Soil and Plant Viruses

photo: astrobio
Latest Update 19th January 2015.

Foreword 
  • This website is about useful garden creatures, and it may be hard to see viruses as useful in any way whatsoever.  Despite this I have included them because they exist in such fantastic numbers, are ubiquitous and are incomprehensibly small as individuals.  
  • Consequently we have very little knowledge of them except as plant and animal pathogens, but logic tells me that as we find out more, as we have already done with bacteria, we may discover that they play an important role in maintaining the worlds natural ecosystems.  
Soil and Plant Viruses.
  • A virus is a small infectious agent that replicates only inside the living cells of other organisms. Viruses can infect all types of life forms, from animals and plants to bacteria and archaea. 
  • Since Dmitri Ivanovsky's 1892 article describing a non-bacterial pathogen infecting tobacco plants, and the discovery of the tobacco mosaic virus by Martinus Beijerinck in 1898, about 5,000 viruses have been described in detail, although there are millions of different types. 
  • Viruses are found in almost every ecosystem on Earth and are the most abundant type of biological entity. 
  • The average virus is about one one-hundredth the size of the average bacterium, and most viruses are too small to be seen directly with an optical microscope. 
  • Viruses spread in many ways. Influenza viruses are spread by coughing and sneezing.  In plants they are often transmitted from plant to plant by insects that feed on sap, such as aphids.  In animals they can be carried by blood-sucking insects.  These disease-bearing organisms are known as vectors.  
Plant Viruses.
  • There are many types of plant virus.  Some of them effect crop yields and can't be controlled because of the cost of remedial measures. 
  • Plant viruses can be spread from plant to plant by organisms, known as vectors
  • These are normally insects, but some fungi, nematode worms, and single-celled organisms have also been shown to be vectors. 
  • In some cases plant virus infections can be controlled economically, by killing the vectors and removing alternate hosts such as weeds. 
  • Plant viruses can't infect humans and other animals because they only reproduce in living plant cells. 
  • Plants have elaborate and effective defence mechanisms against viruses. One of the most effective is the presence of so-called resistance (R) genes. 
  • Each R gene confers resistance to a particular virus by triggering localised areas of cell death around the infected cell, which can often be seen with the unaided eye as large spots. This stops the infection from spreading.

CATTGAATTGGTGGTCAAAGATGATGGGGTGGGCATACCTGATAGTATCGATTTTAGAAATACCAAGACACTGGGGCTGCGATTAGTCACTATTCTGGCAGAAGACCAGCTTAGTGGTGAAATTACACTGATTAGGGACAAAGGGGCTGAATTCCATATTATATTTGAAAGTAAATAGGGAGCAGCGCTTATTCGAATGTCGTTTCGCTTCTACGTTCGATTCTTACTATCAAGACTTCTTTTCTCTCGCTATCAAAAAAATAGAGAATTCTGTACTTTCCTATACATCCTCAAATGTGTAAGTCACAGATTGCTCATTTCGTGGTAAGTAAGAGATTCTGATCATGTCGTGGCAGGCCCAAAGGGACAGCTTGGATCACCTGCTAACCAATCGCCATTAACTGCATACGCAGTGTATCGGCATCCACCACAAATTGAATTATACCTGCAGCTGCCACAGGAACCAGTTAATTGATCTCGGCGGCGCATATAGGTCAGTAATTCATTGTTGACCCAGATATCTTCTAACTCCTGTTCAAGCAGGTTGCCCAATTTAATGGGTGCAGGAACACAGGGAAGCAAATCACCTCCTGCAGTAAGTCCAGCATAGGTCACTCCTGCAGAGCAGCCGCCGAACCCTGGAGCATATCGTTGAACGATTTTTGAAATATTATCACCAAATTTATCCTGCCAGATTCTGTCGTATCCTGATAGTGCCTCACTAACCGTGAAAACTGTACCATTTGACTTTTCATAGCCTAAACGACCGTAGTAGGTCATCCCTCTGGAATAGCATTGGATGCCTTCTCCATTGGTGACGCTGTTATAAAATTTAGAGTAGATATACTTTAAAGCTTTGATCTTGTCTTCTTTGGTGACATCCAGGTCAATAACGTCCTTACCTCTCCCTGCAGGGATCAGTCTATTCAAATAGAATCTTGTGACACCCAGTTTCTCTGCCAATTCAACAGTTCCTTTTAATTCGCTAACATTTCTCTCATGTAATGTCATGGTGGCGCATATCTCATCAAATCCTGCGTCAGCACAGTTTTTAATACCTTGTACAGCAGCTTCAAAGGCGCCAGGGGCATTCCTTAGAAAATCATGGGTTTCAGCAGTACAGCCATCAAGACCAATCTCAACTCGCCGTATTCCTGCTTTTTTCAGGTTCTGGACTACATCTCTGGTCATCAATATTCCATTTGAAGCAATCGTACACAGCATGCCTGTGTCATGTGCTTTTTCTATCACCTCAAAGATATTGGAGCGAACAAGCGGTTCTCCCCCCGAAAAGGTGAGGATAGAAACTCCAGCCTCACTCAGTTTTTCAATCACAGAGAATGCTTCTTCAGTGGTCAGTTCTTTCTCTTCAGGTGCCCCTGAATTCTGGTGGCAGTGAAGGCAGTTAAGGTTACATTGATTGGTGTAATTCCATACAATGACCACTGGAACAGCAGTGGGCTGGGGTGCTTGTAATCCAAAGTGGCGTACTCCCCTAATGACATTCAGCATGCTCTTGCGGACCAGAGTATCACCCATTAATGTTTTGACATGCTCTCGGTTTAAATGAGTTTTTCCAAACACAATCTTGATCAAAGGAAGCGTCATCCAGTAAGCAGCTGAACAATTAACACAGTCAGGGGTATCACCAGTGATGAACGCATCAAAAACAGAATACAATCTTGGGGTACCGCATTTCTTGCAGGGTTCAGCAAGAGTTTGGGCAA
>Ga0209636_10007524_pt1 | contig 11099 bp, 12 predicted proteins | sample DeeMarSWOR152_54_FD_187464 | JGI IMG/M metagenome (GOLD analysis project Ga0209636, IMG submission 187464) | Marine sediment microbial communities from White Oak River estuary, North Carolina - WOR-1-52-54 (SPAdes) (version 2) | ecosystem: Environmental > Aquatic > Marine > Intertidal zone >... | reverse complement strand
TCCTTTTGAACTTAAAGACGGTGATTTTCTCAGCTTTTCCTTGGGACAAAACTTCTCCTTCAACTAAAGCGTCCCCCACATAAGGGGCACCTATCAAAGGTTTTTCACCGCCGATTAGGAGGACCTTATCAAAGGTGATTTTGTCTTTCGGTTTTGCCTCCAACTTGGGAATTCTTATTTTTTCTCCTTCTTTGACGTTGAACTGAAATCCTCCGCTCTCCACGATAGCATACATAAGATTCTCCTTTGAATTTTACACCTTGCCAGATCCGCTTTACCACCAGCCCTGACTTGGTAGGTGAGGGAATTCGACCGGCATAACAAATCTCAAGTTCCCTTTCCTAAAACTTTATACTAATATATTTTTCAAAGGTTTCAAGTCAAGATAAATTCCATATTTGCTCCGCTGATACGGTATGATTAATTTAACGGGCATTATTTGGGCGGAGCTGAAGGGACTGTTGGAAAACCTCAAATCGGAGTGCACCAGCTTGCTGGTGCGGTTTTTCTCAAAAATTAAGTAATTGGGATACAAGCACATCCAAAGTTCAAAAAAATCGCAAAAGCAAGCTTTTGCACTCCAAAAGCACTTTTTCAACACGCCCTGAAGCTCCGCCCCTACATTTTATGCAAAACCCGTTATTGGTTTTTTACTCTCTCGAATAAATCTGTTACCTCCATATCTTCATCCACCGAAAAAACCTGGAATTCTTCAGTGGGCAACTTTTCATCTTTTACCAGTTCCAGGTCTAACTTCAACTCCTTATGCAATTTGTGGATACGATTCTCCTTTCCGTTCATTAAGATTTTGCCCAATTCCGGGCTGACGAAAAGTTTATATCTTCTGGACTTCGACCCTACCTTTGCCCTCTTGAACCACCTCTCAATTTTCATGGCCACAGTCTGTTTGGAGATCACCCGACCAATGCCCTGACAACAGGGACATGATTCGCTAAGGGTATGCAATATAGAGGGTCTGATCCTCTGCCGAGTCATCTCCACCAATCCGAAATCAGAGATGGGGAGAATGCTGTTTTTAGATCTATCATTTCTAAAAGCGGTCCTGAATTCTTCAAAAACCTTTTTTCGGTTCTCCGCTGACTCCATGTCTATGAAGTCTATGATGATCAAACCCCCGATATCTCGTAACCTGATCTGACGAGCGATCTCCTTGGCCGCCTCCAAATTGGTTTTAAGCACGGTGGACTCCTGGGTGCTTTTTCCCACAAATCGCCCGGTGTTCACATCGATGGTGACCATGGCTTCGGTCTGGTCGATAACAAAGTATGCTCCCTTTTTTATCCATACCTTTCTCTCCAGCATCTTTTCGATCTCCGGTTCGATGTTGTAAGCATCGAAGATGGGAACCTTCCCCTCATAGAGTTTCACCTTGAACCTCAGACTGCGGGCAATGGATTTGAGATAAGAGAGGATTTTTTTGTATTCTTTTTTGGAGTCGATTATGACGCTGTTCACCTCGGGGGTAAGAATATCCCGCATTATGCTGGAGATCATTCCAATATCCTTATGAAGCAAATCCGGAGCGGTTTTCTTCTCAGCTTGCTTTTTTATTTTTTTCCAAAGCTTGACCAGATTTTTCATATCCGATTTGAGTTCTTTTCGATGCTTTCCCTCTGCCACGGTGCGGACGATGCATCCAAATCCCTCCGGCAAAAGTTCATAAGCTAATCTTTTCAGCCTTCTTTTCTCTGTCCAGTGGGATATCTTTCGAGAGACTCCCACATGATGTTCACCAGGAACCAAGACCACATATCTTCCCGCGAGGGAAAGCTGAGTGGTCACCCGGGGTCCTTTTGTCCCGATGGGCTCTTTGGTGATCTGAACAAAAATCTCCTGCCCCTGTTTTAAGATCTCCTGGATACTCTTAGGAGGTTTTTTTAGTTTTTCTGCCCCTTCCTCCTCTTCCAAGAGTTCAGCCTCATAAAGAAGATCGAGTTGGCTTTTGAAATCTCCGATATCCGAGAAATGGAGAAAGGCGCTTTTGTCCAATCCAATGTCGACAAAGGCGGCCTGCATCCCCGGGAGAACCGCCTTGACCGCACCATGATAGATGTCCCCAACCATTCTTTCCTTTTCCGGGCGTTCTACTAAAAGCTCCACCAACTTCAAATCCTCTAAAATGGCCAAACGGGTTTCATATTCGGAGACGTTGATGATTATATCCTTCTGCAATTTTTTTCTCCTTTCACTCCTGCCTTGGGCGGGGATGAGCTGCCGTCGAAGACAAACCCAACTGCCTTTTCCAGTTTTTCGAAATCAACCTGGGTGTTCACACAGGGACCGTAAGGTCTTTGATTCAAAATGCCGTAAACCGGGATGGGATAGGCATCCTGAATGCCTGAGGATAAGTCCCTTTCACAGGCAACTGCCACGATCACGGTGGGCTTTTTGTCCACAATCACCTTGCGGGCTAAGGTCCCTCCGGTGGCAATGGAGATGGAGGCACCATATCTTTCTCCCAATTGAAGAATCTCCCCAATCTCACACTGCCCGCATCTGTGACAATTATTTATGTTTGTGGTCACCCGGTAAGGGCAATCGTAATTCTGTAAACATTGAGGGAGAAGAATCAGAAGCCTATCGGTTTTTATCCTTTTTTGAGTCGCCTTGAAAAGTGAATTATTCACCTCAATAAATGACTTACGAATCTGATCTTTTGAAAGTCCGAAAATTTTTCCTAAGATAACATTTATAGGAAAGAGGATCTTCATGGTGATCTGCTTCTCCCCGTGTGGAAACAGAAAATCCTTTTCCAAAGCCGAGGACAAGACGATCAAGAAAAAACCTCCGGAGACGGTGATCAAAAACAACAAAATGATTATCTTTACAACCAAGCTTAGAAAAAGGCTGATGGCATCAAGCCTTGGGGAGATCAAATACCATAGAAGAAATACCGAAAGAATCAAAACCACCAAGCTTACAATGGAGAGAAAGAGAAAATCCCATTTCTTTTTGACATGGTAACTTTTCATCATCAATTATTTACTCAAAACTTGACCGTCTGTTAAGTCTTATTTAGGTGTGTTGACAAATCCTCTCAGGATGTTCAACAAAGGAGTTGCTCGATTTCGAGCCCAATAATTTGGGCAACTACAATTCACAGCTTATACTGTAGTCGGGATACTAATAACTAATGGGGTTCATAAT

• RNA interference is also an effective defence in plants.  When they are infected, plants often produce natural disinfectants that kill viruses, such as salicylic acid, nitric oxide, and reactive oxygen molecules. 

Bacterial Viruses.

  • Bacteriophages are a common and diverse group of viruses and are the most abundant form of biological entity in aquatic environments – there are up to ten times more of these viruses in the oceans than there are bacteria, reaching levels of 250,000,000 bacteriophages per millilitre of seawater.  
  • These viruses infect specific bacteria by binding to surface receptor molecules and then entering the cell. Within a short amount of time, in some cases just minutes, bacterial polymerase starts to release hundreds of new phages. 
  • Most bacteria defend themselves from bacteriophages by producing enzymes that destroy foreign DNA. These enzymes, called restriction endonucleases, cut up the viral DNA that bacteriophages inject into bacterial cells.
  • Bacteria also contain a system that retains fragments of the genomes of viruses the bacteria have come into contact with.  It allows them to block the virus's replication through a form of RNA interference.
  • This genetic system provides bacteria with acquired immunity to infection.
Archaean Viruses.
  • Some viruses replicate within archaea which are double-stranded DNA viruses with unusual and sometimes unique shapes.
  • These viruses have been studied in detail in thermophilic archaea.  Defence against them may involve RNA interference.
In my Garden.
  • Although well advanced in the battle against human viral pathogens, the science does not seem to have advanced very far in the study of plant and bacterial viral pathogens.
  • However, it seems to me that if plants and soil microbes are kept healthy, they will have adequate defensive systems to deal with most viral infections.
  • I have seen nothing in my reading so far to suggest there are viruses which can impart a benefit in the soil foodweb, but I would be surprised if their role is only that of a pathogen.
Information from.